We’ve published 2 articles recently about UK based lender, Wonga. In both, we expressed awe at their scientific algorithm that makes loans in 15 minutes without human interaction. Now we’re not sure that praise is deserved. A Guardian article recently revealed that their top secret super computer racked up 41% bad debt in 2011 as a percentage of annual revenue. 41%, a number that equates to 76.8 million pounds in write-offs. That’s apparently 4x higher than what it was in the previous year.
Is this science? Charge a high enough interest rate and you’re bound to find a balance between bad debt and profit. This isn’t science. This is what the average man calls rolling the dice. The problem with this strategy in the US is that most states cap the maximum interest rate so you can’t force a profit by charging an unlimited APR. Besides, there is proof that the worse the economy gets, the more their defaults pile up. Shouldn’t their algorithm factor in an economic downturn? What will their P&L look like in 2012 and 2013?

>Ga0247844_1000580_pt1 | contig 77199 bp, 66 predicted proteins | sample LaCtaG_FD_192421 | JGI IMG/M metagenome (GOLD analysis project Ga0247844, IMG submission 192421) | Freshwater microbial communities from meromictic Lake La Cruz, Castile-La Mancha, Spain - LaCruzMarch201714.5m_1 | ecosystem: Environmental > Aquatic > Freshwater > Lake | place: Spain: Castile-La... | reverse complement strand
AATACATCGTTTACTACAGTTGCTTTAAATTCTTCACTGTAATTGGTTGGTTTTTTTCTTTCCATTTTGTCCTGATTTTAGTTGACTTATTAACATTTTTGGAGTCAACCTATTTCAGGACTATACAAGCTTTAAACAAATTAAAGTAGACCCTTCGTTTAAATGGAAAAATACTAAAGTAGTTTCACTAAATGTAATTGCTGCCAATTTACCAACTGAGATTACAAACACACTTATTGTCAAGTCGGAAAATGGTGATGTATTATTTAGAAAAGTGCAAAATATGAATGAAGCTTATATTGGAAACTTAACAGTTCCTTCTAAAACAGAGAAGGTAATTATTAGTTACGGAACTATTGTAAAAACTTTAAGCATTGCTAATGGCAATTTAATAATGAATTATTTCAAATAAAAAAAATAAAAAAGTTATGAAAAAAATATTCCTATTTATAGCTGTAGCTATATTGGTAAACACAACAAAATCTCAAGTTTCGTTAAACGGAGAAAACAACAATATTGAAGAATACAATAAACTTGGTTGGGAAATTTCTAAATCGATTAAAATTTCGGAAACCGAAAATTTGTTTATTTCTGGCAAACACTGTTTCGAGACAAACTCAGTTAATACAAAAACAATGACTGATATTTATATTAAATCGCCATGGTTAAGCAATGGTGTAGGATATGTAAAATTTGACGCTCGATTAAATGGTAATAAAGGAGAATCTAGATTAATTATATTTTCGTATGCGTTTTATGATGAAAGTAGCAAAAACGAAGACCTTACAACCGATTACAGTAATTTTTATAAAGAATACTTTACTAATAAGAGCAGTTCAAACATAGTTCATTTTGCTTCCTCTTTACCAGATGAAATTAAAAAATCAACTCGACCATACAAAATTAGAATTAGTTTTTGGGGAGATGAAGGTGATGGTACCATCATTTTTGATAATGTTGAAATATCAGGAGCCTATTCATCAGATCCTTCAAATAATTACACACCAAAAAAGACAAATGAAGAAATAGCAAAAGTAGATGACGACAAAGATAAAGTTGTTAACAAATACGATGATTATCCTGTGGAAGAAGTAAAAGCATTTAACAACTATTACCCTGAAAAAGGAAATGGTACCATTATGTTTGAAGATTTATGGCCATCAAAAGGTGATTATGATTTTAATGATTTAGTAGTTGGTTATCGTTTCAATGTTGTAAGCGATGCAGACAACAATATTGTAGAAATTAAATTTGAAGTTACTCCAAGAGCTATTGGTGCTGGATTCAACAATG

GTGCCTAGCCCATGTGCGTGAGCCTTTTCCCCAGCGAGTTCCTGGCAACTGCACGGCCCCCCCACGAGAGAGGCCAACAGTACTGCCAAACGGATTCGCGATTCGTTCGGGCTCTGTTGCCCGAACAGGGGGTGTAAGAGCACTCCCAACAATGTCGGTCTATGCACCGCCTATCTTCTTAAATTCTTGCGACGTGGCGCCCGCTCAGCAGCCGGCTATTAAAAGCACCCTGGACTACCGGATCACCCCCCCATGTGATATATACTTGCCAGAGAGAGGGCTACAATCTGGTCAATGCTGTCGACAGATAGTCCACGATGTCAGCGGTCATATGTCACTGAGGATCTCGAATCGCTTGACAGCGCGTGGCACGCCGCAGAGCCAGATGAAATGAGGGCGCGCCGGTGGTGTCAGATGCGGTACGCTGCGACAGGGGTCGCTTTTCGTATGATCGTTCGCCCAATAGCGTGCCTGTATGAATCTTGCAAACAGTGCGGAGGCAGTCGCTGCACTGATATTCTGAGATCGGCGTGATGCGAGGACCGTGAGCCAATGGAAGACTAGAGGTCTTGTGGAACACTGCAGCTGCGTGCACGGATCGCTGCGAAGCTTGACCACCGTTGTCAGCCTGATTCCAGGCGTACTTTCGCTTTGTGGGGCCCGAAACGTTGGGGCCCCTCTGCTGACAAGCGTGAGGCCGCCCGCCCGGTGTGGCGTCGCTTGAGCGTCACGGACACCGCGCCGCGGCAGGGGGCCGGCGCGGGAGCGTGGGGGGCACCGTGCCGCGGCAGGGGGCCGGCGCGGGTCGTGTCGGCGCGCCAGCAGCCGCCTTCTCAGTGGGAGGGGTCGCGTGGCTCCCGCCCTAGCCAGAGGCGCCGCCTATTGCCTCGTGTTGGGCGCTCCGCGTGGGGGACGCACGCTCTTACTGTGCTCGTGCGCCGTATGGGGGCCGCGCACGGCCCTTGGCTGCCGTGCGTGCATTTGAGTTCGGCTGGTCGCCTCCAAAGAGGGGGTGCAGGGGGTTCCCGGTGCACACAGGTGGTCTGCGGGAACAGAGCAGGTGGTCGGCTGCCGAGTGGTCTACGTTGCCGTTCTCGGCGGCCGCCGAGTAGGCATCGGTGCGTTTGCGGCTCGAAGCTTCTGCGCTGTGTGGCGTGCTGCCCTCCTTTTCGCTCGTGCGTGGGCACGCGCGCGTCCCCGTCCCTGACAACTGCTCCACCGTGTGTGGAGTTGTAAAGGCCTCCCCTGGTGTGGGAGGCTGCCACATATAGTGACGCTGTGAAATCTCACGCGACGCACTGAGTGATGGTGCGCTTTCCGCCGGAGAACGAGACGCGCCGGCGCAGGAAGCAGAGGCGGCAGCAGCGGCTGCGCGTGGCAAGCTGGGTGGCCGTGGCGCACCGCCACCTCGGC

For years, we’ve made the case that aggressive lenders who make a point to grab market share while boasting of their dominance are the first to get smoked in the market. For some reason we let our guard down on this one. Maybe it had something to do with it being a British company. Believe it or not Wonga is still profitable, but to claim there is some kind of magic behind what they do is wishful thinking. To take a blogger’s words about this:
I’m sure Wonga would much rather it could know in advance who was going to default. Then it could charge its non-defaulting customers a lot less for its service.
Wonga apparently can’t do what it claims it is best at. Congrats on earning a profit Wonga, but here’s some words of advice about lending in the US. Technology is great, but don’t lend without humans. Trust us.January 14, 2013
Sean Murray is the President and Chief Editor of deBanked and the founder of the Broker Fair Conference. Connect with me on LinkedIn or follow me on twitter. You can view all future deBanked events here.